Ptahhotep (ptāħ ħwtp) was a sage, city administrator, royal official and oldest son of Djedkare Isesi, the fifth dynasty ruler (r. 2414-2375 BCE) under which the “Instructions of Ptahhotep” were recorded. The instructions of Ptahhotep are one of several “wisdom” texts found in ancient Egypt. They are typically composed in narrative form. In this text, a father and famous sage instructs his son. This particular set of precepts, however, stands out because they touch upon the most important aspects of human relations and yet the most central ideals for which members of this African kingdom held in high regard. In that kingdom, members of society were measured by the principles of self-control, moderation, kindness, generosity, justice, and truthfulness (used with discretion), which suggests not harmony but a way of guarding against the excesses of power, ruthlessness, and untruth. These virtues, then, tell us the ideal person was thoughtful, calm, and paid attention to the divine—in fact, the ordered world created by humans in ancient Egypt was a mirror image of the order that governed the cosmos. These virtues also suggest the “instructions” were composed at a time when society was prosperous, ordered, and secure, signalling social ideals were propagated not only in times of war--as a function of nationalism--but also in times of peace and prosperity. Djedkare’s reign tends to support this contention, because the ruler ushered in administrative reforms as well as fostered trade relations with Nubia for its gold.
The Instruction of the [mayor] of [the] city, the vizier Ptahhotep, in the reign of the king of Upper and Lower Egypt, [Djedkare Isesi], [who lives] forever, to the end of time.
The [mayor] of [the] city, the vizier Ptahhotep, [said…]
…Let me speak unto [my son] the words of [those] that [heard] the ways of the [ancestors] of old time; those that once [listened to] the [ancient divinities]. I pray [that such a] thing be done [for you], [so] that [strife] may be banished from among [the people… and] that [you] may enlighten the [two shores of this land].
Said the majesty of this [divinity, Ptahhotep]: “Instruct him, then, in the words of [the past]; may he be a [model for] the children of [the great], that [obedience] may enter and [listen] with him. Make straight all their hearts; and discourse with him, [for no one is born wise].”
Here begins the [formulations] of [excellent] speech, spoken by the hereditary [leader], the holy father, beloved of the [divine], the eldest son of the king, the [mayor] of [the] city, the vizier Ptahhotep, [in] instructing the ignorant in the knowledge [and in the standard] of [excellent speech]; [as] glory [to] him [who will hear], [as woe to] him that [neglects] them. He [spoke to] his son:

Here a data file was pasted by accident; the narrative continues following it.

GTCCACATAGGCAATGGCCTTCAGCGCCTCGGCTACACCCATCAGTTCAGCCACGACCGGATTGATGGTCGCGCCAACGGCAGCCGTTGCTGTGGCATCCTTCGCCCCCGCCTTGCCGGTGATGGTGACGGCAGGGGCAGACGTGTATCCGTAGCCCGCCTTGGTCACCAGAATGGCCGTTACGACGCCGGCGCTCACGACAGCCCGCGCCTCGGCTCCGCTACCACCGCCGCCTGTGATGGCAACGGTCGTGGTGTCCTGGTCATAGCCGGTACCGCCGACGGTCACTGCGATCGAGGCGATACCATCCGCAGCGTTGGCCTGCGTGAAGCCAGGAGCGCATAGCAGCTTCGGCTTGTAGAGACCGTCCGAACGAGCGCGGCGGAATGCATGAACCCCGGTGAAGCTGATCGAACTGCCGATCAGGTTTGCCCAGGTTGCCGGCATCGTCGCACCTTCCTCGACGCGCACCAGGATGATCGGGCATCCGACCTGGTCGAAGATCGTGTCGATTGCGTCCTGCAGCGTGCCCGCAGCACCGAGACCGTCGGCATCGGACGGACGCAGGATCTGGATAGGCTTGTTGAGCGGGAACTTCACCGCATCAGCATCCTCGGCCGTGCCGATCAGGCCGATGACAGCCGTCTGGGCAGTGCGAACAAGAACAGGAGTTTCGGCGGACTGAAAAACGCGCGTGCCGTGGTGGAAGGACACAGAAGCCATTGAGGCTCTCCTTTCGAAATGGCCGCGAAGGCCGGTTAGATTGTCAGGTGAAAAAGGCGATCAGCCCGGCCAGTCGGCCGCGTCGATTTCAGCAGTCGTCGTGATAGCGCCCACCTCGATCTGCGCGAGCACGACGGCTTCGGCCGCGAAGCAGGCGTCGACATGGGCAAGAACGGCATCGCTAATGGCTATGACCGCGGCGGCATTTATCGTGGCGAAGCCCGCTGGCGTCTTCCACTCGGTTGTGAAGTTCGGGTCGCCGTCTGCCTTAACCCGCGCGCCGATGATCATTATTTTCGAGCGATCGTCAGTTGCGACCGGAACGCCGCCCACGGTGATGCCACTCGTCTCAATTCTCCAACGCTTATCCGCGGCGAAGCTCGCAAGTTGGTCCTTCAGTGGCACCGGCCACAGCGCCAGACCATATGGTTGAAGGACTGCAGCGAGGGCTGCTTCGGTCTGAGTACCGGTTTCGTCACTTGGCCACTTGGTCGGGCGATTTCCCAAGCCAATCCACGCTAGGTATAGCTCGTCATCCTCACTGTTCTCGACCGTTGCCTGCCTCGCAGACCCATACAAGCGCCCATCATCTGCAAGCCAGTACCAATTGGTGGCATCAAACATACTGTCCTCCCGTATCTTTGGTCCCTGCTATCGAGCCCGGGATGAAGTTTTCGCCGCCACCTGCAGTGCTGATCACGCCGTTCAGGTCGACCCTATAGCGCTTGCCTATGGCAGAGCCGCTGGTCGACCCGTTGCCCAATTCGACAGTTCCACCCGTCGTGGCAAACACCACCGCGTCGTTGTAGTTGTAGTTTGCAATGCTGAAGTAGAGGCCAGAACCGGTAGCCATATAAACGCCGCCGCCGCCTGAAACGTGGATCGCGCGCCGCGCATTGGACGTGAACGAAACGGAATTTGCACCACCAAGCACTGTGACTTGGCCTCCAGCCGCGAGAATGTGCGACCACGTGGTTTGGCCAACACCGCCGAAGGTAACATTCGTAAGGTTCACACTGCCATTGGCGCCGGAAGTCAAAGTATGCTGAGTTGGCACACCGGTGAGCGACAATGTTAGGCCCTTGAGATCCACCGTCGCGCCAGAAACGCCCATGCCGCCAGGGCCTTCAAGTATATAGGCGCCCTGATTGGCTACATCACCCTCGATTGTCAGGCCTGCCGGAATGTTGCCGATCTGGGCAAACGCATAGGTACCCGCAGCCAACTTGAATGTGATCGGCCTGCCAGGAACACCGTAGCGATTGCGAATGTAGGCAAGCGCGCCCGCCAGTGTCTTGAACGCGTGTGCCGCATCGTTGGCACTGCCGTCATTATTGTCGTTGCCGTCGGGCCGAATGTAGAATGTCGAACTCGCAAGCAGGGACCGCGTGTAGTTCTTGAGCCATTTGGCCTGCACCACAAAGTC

[Do] not [be] proud [of your knowledge…]; [seek advise from] the ignorant man [and from] the [wise]. For no limit can be set to skill, neither is there any [artisan’s skill] that [are perfect…]. [Good] speech is more rare than the emerald, [yet may be] found [among the maidens at] the [grindstones].
If [you come across] an arguer talking, one that is more powerful and wiser than [you], [fold your] arms [and] bend [your] back, [to] be angry with him [will not make him] agree… with [you]. Refrain from [speech by not opposing] him [while… he speaks]. [He will be called an ignoramus and your self-control will surpass…] his contentions.
If [you come across] an arguer talking, [who is your equal, on your level, keep silent…] when he [speaks evilly, you shall…] be wiser than he. Great will be the applause on the part of the listeners, and [your] name shall be good in the minds of [the judges].
If [you come across] an arguer talking, a poor man that is… not [your] equal, [do] not [be] scornful toward him because he is [weak]. Let him alone; then [he will invalidate] himself. [Do not answer] him… to please [your] heart, neither [vent yourself against your opponent…]; it is shameful to [injure] a [poor man]. [One will wish] to do that which [is] in [their] heart, overcome [him through the judges’ rebuke].
If [you] have ploughed [and] gather [your] harvest in the field, and the [divine allows…] it [to prosper] under [your] hand. [Do] not [boast…] at your neighbors’ [side; one has respect for the silent man: a man of character possesses…] wealth, [if] he steals, [he is] like a crocodile [in the court. Do] not… be envious [of one who is without] children; let him [neither decry nor be boastful because] of it….
If [you want your…] actions [to] be [perfect], [to be free] from all malice, and beware of the [vice] of [greed], which is a grievous inner [sickness]. Let it not [fall onto you because there is no cure]. It [puts] at [odds fathers, mothers] and the relatives of the [mothers….]; it [parts] the wife and the husband. It [is a compound of] all evils; it is the [bundle] of all wickedness. But the [person] that is just flourishes, [who walks in line with] truth [and that person will make a will by it], not in the dwelling of [greed].
Sources: Battiscombe George Gunn, The Instruction of Ptahhotep and the Instruction of Ke’gemni: The Oldest Books in the World (London: John Murray, 1908), 41-43, 45-46, 50. See also Miriam Lichtheim, Ancient Egyptian Literature, volume 1: The Old and Middle Kingdoms (Los Angeles: University of California Press, 1973), 61-76; Charles F. Horne, The Sacred Books and Early Literature of the East (New York: Parke, Austin, & Lipscomb, 1917), 2: 62-78.
 The vizier was a royal official, usually the ruler’s relative.